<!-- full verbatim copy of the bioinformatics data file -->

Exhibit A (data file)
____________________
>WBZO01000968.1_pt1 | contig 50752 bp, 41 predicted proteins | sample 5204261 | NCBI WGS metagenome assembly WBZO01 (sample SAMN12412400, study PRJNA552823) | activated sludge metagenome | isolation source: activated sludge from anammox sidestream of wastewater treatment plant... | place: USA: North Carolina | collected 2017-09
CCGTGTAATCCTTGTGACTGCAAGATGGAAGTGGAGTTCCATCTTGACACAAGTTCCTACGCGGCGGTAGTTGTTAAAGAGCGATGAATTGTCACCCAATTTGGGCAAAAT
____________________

>WBZO01000968.1_pt1 | contig 50752 bp, 41 predicted proteins | sample 5204261 | NCBI WGS metagenome assembly WBZO01 (sample SAMN12412400, study PRJNA552823) | activated sludge metagenome | isolation source: activated sludge from anammox sidestream of wastewater treatment plant... | place: USA: North Carolina | collected 2017-09
CCGTGTAATCCTTGTGACTGCAAGATGGAAGTGGAGTTCCATCTTGACACAAGTTCCTACGCGGCGGTAGTTGTTAAAGAGCGATGAATTGTCACCCAATTTGGGCAAAAT